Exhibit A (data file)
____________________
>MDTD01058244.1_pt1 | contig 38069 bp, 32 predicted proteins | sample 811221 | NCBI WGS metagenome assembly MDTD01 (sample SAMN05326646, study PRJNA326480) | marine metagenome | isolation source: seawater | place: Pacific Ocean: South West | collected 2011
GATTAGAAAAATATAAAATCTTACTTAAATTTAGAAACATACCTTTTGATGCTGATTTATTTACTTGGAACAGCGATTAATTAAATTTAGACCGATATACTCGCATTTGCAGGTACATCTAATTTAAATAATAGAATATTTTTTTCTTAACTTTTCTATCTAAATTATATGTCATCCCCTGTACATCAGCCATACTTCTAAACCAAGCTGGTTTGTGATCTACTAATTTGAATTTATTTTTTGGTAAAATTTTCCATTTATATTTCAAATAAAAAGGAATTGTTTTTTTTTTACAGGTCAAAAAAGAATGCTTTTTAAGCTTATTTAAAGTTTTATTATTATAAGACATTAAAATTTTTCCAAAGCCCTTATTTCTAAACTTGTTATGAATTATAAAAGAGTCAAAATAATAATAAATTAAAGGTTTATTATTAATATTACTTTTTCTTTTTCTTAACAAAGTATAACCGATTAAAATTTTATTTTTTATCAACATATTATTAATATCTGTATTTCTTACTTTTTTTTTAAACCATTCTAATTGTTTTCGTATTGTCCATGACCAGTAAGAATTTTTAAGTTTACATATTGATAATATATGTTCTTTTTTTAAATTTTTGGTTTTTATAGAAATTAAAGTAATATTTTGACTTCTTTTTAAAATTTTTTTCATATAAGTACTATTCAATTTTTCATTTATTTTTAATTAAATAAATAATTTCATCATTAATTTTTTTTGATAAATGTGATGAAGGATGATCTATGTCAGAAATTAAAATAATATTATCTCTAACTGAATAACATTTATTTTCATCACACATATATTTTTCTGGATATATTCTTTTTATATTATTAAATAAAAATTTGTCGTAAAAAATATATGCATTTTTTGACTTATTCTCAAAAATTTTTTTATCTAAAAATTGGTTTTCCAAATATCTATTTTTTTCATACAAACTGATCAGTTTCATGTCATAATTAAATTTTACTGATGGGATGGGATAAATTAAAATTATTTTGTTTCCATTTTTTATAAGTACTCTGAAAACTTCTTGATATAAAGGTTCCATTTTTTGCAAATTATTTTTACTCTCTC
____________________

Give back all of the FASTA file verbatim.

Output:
>MDTD01058244.1_pt1 | contig 38069 bp, 32 predicted proteins | sample 811221 | NCBI WGS metagenome assembly MDTD01 (sample SAMN05326646, study PRJNA326480) | marine metagenome | isolation source: seawater | place: Pacific Ocean: South West | collected 2011
GATTAGAAAAATATAAAATCTTACTTAAATTTAGAAACATACCTTTTGATGCTGATTTATTTACTTGGAACAGCGATTAATTAAATTTAGACCGATATACTCGCATTTGCAGGTACATCTAATTTAAATAATAGAATATTTTTTTCTTAACTTTTCTATCTAAATTATATGTCATCCCCTGTACATCAGCCATACTTCTAAACCAAGCTGGTTTGTGATCTACTAATTTGAATTTATTTTTTGGTAAAATTTTCCATTTATATTTCAAATAAAAAGGAATTGTTTTTTTTTTACAGGTCAAAAAAGAATGCTTTTTAAGCTTATTTAAAGTTTTATTATTATAAGACATTAAAATTTTTCCAAAGCCCTTATTTCTAAACTTGTTATGAATTATAAAAGAGTCAAAATAATAATAAATTAAAGGTTTATTATTAATATTACTTTTTCTTTTTCTTAACAAAGTATAACCGATTAAAATTTTATTTTTTATCAACATATTATTAATATCTGTATTTCTTACTTTTTTTTTAAACCATTCTAATTGTTTTCGTATTGTCCATGACCAGTAAGAATTTTTAAGTTTACATATTGATAATATATGTTCTTTTTTTAAATTTTTGGTTTTTATAGAAATTAAAGTAATATTTTGACTTCTTTTTAAAATTTTTTTCATATAAGTACTATTCAATTTTTCATTTATTTTTAATTAAATAAATAATTTCATCATTAATTTTTTTTGATAAATGTGATGAAGGATGATCTATGTCAGAAATTAAAATAATATTATCTCTAACTGAATAACATTTATTTTCATCACACATATATTTTTCTGGATATATTCTTTTTATATTATTAAATAAAAATTTGTCGTAAAAAATATATGCATTTTTTGACTTATTCTCAAAAATTTTTTTATCTAAAAATTGGTTTTCCAAATATCTATTTTTTTCATACAAACTGATCAGTTTCATGTCATAATTAAATTTTACTGATGGGATGGGATAAATTAAAATTATTTTGTTTCCATTTTTTATAAGTACTCTGAAAACTTCTTGATATAAAGGTTCCATTTTTTGCAAATTATTTTTACTCTCTC